#> # A tibble: 344,483 × 8
#>    ccode1 ccode2  year cinc1     cinc2 advanced1 advanced2 advancedcat
#>     <dbl>  <dbl> <dbl> <dbl>     <dbl>     <dbl>     <dbl>       <dbl>
#>  1      2     31  1986 0.135 0.0000349         1         0           1
#>  2      2     31  1987 0.134 0.0000349         1         0           1
#>  3      2     31  1988 0.134 0.0000460         1         0           1
#>  4      2     31  1989 0.148 0.0000584         1         0           1
#>  5      2     31  1990 0.141 0.0000511         1         0           1
#>  6      2     31  1991 0.137 0.0000432         1         0           1
#>  7      2     31  1992 0.148 0.0000444         1         0           1
#>  8      2     31  1993 0.153 0.0000479         1         0           1
#>  9      2     31  1994 0.146 0.0000365         1         0           1
#> 10      2     31  1995 0.140 0.0000355         1         0           1
#> # … with 344,473 more rows
#> 
#> [[3]]
#> # A tibble: 54,945 × 8
#>    ccode1 ccode2  year cinc1   cinc2 advanced1 advanced2 advancedcat
#>     <dbl>  <dbl> <dbl> <dbl>   <dbl>     <dbl>     <dbl>       <dbl>
#>  1      2     20  1920 0.290 0.0101          1         1           2
#>  2      2     20  1921 0.253 0.0105          1         1           2
#>  3      2     20  1922 0.256 0.00841         1         1           2
#>  4      2     20  1923 0.272 0.00986         1         1           2
#>  5      2     20  1924 0.254 0.00889         1         1           2
#>  6      2     20  1925 0.254 0.00870         1         1           2
#>  7      2     20  1926 0.263 0.00924         1         1           2
#>  8      2     20  1927 0.239 0.00937         1         1           2
#>  9      2     20  1928 0.240 0.00970         1         1           2
#> 10      2     20  1929 0.240 0.00980         1         1           2
#> # … with 54,935 more rows

Finally, the manuscript creates a militarization measure that is a weak-link that uses the data on military personnel and total population. Bremer opts for an approach similar to the development indicator he uses.

Instead, I relied on the material capabilities data set discussed above, and classified a state as more militarized if its share of system-wide military capabilities was greater than its share of system-wide demographic capabilities. I classified it less militarized if this was not true. The classification of each dyad-year was then based on whether both, one, or neither of the two states making up the dyad were more militarized in that year.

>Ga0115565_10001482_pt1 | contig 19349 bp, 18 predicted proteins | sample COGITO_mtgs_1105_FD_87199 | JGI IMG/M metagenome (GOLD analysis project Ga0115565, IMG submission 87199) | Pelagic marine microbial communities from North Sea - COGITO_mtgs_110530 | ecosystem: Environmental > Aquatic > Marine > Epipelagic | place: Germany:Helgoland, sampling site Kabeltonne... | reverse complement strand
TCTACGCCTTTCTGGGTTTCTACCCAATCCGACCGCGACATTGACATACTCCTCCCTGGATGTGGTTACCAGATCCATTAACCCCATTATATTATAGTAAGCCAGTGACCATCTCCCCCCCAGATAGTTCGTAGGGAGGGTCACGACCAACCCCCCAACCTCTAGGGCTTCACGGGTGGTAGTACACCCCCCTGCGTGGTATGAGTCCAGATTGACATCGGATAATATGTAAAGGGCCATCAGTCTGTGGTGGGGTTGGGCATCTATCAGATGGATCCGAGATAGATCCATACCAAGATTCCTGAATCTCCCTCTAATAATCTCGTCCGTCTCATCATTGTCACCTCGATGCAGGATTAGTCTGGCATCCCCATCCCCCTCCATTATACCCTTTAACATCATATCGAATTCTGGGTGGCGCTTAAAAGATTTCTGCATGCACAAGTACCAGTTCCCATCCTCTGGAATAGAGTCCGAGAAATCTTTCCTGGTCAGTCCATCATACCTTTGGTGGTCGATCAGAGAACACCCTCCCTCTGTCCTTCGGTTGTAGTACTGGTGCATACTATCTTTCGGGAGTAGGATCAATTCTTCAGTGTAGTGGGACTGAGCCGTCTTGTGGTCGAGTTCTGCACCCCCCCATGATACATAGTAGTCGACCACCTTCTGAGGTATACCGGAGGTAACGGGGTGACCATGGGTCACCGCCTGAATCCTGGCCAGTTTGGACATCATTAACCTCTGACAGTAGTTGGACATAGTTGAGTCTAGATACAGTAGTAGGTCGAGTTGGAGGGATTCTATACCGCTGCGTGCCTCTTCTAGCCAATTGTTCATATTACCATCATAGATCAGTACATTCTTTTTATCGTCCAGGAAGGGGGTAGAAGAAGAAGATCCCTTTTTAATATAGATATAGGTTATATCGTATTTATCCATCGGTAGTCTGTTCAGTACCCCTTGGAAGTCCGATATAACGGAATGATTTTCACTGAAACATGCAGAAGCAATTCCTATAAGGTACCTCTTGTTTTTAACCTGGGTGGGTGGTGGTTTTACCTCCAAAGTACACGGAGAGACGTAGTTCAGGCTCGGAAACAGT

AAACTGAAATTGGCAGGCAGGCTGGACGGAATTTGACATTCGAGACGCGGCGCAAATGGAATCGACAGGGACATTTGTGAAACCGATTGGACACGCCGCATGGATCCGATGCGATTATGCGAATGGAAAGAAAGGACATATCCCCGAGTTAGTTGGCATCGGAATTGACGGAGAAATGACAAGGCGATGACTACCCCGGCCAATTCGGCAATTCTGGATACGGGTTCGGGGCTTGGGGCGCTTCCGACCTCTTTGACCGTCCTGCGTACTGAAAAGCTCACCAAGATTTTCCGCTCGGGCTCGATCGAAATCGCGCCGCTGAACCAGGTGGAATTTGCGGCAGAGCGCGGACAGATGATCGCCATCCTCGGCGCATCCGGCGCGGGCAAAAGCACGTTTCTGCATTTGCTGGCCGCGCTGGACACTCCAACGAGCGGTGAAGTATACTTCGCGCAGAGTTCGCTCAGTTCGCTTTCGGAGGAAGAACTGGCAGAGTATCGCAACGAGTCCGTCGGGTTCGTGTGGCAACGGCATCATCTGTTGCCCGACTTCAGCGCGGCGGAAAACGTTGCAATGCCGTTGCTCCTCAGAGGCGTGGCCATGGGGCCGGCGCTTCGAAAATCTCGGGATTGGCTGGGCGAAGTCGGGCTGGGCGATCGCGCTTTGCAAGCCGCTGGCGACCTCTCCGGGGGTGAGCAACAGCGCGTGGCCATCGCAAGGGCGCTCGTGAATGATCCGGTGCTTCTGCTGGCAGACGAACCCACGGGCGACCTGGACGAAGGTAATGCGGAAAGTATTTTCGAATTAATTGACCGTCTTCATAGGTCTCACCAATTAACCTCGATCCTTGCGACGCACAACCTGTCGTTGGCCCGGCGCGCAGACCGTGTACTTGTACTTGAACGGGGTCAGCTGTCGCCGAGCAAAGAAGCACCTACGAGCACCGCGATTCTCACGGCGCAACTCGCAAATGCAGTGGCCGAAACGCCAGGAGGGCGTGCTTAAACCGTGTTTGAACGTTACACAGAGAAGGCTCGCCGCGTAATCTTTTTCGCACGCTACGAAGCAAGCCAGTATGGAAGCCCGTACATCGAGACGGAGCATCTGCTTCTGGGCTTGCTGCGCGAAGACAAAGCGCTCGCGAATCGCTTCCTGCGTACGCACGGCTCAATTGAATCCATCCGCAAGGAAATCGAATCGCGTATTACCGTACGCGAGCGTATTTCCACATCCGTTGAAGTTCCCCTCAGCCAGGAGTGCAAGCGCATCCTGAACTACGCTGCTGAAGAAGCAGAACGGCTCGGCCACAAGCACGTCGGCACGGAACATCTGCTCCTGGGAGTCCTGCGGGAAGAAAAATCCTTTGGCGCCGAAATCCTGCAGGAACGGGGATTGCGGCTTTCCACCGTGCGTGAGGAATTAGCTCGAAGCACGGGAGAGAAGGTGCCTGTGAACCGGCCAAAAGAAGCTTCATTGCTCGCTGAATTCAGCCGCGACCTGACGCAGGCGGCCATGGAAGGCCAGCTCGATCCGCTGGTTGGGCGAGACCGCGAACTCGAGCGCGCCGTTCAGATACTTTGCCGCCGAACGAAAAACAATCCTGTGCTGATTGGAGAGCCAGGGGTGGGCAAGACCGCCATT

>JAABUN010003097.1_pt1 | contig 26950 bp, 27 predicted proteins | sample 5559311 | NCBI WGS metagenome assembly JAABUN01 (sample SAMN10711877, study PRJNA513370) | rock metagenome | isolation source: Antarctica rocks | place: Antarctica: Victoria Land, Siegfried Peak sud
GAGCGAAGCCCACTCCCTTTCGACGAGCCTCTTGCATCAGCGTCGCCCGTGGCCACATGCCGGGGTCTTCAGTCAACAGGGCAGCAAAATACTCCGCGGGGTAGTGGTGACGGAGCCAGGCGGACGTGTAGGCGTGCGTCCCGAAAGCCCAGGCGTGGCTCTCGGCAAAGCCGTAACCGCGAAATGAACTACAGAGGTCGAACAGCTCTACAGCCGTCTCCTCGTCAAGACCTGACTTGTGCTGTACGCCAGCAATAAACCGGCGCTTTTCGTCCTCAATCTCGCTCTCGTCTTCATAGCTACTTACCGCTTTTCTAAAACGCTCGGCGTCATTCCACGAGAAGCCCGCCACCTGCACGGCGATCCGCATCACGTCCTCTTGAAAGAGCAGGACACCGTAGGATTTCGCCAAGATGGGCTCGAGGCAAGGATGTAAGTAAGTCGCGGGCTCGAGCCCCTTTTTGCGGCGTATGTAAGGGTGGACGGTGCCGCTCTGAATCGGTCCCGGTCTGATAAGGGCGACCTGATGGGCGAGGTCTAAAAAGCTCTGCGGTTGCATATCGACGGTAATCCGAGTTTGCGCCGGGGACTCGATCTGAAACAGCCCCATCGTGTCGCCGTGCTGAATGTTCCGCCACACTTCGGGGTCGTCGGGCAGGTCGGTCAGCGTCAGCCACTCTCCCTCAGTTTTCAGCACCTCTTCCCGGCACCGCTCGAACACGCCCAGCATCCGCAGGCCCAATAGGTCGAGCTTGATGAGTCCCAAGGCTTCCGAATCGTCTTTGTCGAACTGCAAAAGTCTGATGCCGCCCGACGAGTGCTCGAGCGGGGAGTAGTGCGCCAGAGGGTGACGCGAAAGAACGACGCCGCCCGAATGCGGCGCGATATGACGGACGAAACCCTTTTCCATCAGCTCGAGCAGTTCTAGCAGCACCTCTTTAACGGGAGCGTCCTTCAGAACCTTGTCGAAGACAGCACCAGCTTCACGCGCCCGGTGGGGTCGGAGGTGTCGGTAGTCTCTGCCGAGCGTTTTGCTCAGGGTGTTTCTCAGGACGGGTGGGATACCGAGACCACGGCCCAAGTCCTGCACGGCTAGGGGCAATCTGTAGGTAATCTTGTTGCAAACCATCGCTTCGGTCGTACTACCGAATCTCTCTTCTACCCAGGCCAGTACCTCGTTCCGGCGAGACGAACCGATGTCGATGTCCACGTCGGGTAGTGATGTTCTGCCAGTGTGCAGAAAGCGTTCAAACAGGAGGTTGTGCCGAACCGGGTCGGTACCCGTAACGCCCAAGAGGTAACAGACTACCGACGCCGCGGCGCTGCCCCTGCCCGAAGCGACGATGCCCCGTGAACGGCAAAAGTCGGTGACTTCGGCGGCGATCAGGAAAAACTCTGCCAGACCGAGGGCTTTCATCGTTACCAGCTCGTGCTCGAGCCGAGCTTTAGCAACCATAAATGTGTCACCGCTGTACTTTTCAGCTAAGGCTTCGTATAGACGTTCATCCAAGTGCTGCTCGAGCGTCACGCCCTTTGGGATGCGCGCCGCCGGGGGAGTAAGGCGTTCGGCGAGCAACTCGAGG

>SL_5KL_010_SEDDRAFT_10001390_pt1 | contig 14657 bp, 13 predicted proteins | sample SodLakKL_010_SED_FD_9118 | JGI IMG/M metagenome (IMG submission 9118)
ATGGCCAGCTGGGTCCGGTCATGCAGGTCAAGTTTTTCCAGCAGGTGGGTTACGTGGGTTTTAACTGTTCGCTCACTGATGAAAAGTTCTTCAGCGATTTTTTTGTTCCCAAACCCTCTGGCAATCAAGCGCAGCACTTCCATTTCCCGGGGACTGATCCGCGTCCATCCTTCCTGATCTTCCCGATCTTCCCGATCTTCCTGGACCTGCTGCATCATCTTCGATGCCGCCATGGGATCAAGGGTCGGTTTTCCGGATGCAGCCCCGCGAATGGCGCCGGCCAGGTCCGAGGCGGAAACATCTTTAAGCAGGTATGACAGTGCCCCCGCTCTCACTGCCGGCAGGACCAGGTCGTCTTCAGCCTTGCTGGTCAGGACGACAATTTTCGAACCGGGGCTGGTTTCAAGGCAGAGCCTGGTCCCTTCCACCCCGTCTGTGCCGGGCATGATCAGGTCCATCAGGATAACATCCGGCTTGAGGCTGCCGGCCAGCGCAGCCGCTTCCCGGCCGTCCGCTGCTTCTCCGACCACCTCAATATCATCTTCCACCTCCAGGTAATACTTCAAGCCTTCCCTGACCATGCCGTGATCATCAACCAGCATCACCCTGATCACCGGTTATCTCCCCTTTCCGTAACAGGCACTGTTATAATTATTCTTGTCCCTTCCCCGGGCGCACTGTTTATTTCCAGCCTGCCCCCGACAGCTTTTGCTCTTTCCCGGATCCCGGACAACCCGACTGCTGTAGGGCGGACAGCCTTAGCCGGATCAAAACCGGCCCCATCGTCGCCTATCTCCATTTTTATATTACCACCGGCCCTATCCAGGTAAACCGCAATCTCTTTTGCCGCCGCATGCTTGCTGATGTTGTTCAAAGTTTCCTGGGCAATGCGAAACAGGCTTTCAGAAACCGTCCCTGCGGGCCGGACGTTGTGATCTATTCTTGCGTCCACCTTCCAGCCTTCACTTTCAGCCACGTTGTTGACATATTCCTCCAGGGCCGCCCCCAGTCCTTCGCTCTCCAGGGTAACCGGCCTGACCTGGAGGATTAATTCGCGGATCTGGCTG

It reads like this is what he’s doing, while again reiterating that I’m assuming he’s using just the total population variable to measure “demographic capability.”

cow_nmc %>%
  group_by(year) %>%
  # calculate year proportions
  mutate(prop_tpop = tpop/sum(tpop, na.rm=T),
         prop_milex = milex/sum(milex, na.rm=T),
         prop_milper = milper/sum(milper, na.rm=T)) %>%
  ungroup() %>%
  # standardize a "military capability" measure
  # then make an advanced dummy
  mutate(militcap = (prop_milper + prop_milex)/2,
         militarized = ifelse(militcap > prop_tpop, 1, 0)) %>%
  select(ccode, year, prop_tpop:ncol(.)) -> Militarized

Militarized
#> # A tibble: 15,951 × 7
#>    ccode  year prop_tpop prop_milex prop_milper militcap militarized
#>    <dbl> <dbl>     <dbl>      <dbl>       <dbl>    <dbl>       <dbl>
#>  1     2  1816    0.0398     0.0682     0.00859   0.0384           0
#>  2     2  1817    0.0404     0.0451     0.00827   0.0267           0
#>  3     2  1818    0.0411     0.0370     0.00832   0.0227           0
#>  4     2  1819    0.0416     0.0449     0.00709   0.0260           0
#>  5     2  1820    0.0422     0.0310     0.00733   0.0192           0
#>  6     2  1821    0.0430     0.0345     0.00486   0.0197           0
#>  7     2  1822    0.0431     0.0249     0.00417   0.0146           0
#>  8     2  1823    0.0439     0.0249     0.00534   0.0151           0
#>  9     2  1824    0.0447     0.0295     0.00474   0.0171           0
#> 10     2  1825    0.0453     0.0321     0.00511   0.0186           0
#> # … with 15,941 more rows

Let’s merge this into the Bremer data we created and inspect the output.

Bremer %>%
  left_join(., Militarized %>% select(ccode, year, militarized) %>% 
              rename(ccode1 = ccode, militarized1 = militarized)) %>%
  left_join(., Militarized %>% select(ccode, year, militarized) %>% 
              rename(ccode2 = ccode, militarized2 = militarized)) %>%
  mutate(militcat = case_when(
    militarized1 == 1 & militarized2 == 1 ~ 2,
    (militarized1 == 1 & militarized2 == 0) | 
      (advanced1 == 0 & militarized2 == 1) ~ 1,
    militarized1 == 0 & militarized2 == 0 ~ 0
  )) -> Bremer
#> Joining, by = c("ccode1", "year")
#> Joining, by = c("ccode2", "year")

Bremer %>% select(ccode1:year, militarized1:ncol(.)) %>% 
  na.omit %>%
  group_split(militcat) 
#> <list_of<
#>   tbl_df<
#>     ccode1      : double
#>     ccode2      : double
#>     year        : double
#>     militarized1: double
#>     militarized2: double
#>     militcat    : double
#>   >
#> >[3]>
#> [[1]]
#> # A tibble: 303,368 × 6
#>    ccode1 ccode2  year militarized1 militarized2 militcat
#>     <dbl>  <dbl> <dbl>        <dbl>        <dbl>    <dbl>
#>  1      2     20  1923            0            0        0
#>  2      2     20  1925            0            0        0
#>  3      2     20  1926            0            0        0
#>  4      2     20  1927            0            0        0
#>  5      2     20  1928            0            0        0
#>  6      2     20  1929            0            0        0
#>  7      2     20  1930            0            0        0
#>  8      2     20  1931            0            0        0
#>  9      2     20  1932            0            0        0
#> 10      2     20  1933            0            0        0